It's boring here without you. Mrs. Barrett in the next room still snores
like a rhino. Remember when you sneaked in and put a clothes pin on her nose? I
think Dad got a job, so maybe we’ll be moving on to our own place soon. Do you
like your school? If those snotty rich girls give you a hard time, let me know
and I’ll come up and take care of them for you. No one’s going to mess with my
girl. That’s all for now.

Luke

P.S. Your brother got sent to the principal’s office again yesterday. I
hear he got caught smoking in the teacher’s bathroom.

Hayley smiled wistfully, carefully refolded
the letter and put it back in the envelope. She held the scrapbook to her heart
as if it were a sacred relic.

Or the chronicle of the man she loved.

THREE

Fiona
was tearing through her closet, wishing that she had Hayley’s talent for saying
no to people. She had an hour to change and then meet the famous Mr. Luke
Thompson at Penn Station. She had already visited with the committee hosting
the award dinner, and had worked out most of the details. But, as guest of honor,
Luke was entitled to a courtesy meeting to approve the plans.

She had
scheduled the meeting at the office for four o’clock today, but then Luke had
called a few hours ago with a change of plans. Something had come up, a lead on
a story he was working on. He had to take the 4 p.m. Acela, the express train
to Washington, D.C., for a meeting at the State Department. He would then leave
for Thailand in the morning. If she cared to ride along on the train, they
would have two hours and forty-eight minutes to work out all the details of the
award evening. He would be happy to send her back by plane, and she would be in
New York later the same evening.

The last thing
Fiona wanted to do was sit on a train for three hours, but this was Hayley’s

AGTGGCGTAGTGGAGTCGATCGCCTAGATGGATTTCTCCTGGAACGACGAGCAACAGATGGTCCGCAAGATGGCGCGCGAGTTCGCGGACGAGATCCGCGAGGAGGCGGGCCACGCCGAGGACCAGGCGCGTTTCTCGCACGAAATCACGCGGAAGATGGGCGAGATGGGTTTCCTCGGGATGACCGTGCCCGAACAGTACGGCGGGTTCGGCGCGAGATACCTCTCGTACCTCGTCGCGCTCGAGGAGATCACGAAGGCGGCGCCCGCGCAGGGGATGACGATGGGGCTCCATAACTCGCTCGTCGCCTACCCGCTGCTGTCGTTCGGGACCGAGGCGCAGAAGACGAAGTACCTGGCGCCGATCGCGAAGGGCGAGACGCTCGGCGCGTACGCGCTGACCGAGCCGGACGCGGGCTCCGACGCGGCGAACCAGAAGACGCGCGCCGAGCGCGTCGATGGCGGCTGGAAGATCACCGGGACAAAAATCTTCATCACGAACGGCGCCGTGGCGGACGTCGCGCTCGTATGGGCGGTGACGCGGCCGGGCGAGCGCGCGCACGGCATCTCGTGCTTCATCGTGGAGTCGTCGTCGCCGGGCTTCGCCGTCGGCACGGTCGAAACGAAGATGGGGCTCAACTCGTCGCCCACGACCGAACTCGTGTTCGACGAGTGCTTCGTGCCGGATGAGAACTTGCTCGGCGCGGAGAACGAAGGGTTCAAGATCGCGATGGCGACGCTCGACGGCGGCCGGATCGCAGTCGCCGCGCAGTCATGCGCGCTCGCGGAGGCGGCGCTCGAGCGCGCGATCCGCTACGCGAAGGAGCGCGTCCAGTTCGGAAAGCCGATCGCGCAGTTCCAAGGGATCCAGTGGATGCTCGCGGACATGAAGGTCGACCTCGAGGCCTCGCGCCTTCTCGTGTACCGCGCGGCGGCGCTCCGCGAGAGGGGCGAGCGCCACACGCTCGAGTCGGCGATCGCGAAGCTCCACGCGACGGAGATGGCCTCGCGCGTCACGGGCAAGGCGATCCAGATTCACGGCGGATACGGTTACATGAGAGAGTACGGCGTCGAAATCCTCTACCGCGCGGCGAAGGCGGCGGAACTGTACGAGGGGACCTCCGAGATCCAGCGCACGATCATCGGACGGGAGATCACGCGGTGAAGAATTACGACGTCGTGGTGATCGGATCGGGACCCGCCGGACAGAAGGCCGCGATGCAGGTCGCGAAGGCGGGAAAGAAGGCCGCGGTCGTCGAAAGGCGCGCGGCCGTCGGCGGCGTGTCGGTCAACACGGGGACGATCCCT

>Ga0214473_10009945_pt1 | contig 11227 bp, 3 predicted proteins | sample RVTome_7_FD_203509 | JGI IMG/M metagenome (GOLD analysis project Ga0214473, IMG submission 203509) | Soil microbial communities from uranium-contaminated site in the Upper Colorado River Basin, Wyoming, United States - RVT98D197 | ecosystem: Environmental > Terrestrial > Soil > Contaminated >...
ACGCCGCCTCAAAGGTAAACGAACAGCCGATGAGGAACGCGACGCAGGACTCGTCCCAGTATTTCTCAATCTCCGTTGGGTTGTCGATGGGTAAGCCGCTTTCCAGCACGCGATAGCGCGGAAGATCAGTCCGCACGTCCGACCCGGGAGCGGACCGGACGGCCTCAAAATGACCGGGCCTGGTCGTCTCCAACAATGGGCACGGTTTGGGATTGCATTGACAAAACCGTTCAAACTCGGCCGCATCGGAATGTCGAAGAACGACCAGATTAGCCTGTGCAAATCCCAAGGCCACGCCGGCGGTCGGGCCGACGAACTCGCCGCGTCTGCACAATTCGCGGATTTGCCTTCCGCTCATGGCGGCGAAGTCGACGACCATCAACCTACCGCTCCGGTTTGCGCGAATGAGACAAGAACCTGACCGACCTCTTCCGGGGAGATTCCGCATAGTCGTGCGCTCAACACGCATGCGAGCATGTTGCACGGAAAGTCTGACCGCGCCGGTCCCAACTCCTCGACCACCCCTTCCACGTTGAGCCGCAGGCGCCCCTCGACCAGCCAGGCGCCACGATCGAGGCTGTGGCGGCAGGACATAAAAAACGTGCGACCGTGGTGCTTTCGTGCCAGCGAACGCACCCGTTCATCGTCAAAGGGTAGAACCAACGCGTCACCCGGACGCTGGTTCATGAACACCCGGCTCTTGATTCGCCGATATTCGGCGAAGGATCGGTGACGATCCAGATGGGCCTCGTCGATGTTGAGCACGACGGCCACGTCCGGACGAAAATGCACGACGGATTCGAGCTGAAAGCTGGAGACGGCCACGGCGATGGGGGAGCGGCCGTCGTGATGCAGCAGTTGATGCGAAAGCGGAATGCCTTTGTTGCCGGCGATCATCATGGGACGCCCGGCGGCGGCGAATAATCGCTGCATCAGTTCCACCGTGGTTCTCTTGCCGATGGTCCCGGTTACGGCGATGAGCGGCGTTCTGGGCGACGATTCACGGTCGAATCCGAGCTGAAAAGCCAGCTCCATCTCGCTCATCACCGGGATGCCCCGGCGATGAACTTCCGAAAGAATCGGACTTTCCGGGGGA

friend and she felt she had to say yes. Besides which, she’d been wanting to
see the new photography collection at the National Gallery. She could stay in
D.C. overnight, see the exhibition, and fly back in the morning. It would all
work out if only she could find something suitable to wear, and get to the
station in an hour.

Being tall,
with a voluptuous body and long shapely legs, Fiona evoked a strong reaction
from men and women alike. Today she didn’t want to draw attention to herself,
so she dressed to downplay the curves, especially for a business meeting.
Although she wasn’t aware of it, her efforts did not work. She had the kind of allure
and beauty that were impossible to disguise.

Finally she settled
for cream-colored slacks and a short-sleeved lavender sweater. It was spring,
but weather in mid-April was quixotic on the East Coast. And Washington could be
a steam bath, even at this time of year. Layers, she reminded herself.

She went back
into the closet and found a fitted blue jacket trimmed with bone buttons, and selected
a vintage Hermès scarf. She slid her feet into beige patent L.K. Bennett pumps,
the ones favored by the Duchess of Cambridge, and examined herself in the
mirror. With her cream-colored trench coat she would be ready for any
eventuality the day offered.

Or so she
thought. But then, no one could have predicted what this day had in store for
Fiona Chambers.

She sat at her
dressing table and studied her face. She had the creamy complexion of her
English ancestors, wide-set blue
eyes and straight blonde hair that Hayley, always fighting with her wild mass
of curls, openly coveted.

On a whim, Fiona opened a drawer, took
out a cosmetic pouch, and emptied the contents onto the table. She began to apply makeup,
something she rarely did. She was basically a soap-and-water kind of girl but now,
she decided, she would gild the lily a bit.

What is wrong
with you, Fiona Chambers? she thought, staring back at herself. You’re meeting
a client. Why are you acting like a school girl going on her first date?

She wiped her
face clean, purposefully put her makeup bag back in the drawer, and pulled her
hair into a severe pony tail. She was annoyed with herself.

For a reason
she could not explain, when she had called to arrange the meeting and had heard
Luke’s voice, butterflies seemed to take flight in her stomach. This unbidden
thrill of anticipation was completely inappropriate but she was powerless to
control it.

Are you becoming
star-struck all of a sudden? she asked her reflection. It was not as if she
hadn’t had to deal with celebrities in her work. And she was going to join Luke
Thompson on the train from New York to Washington, D.C., not the mysterious Orient
Express to Istanbul.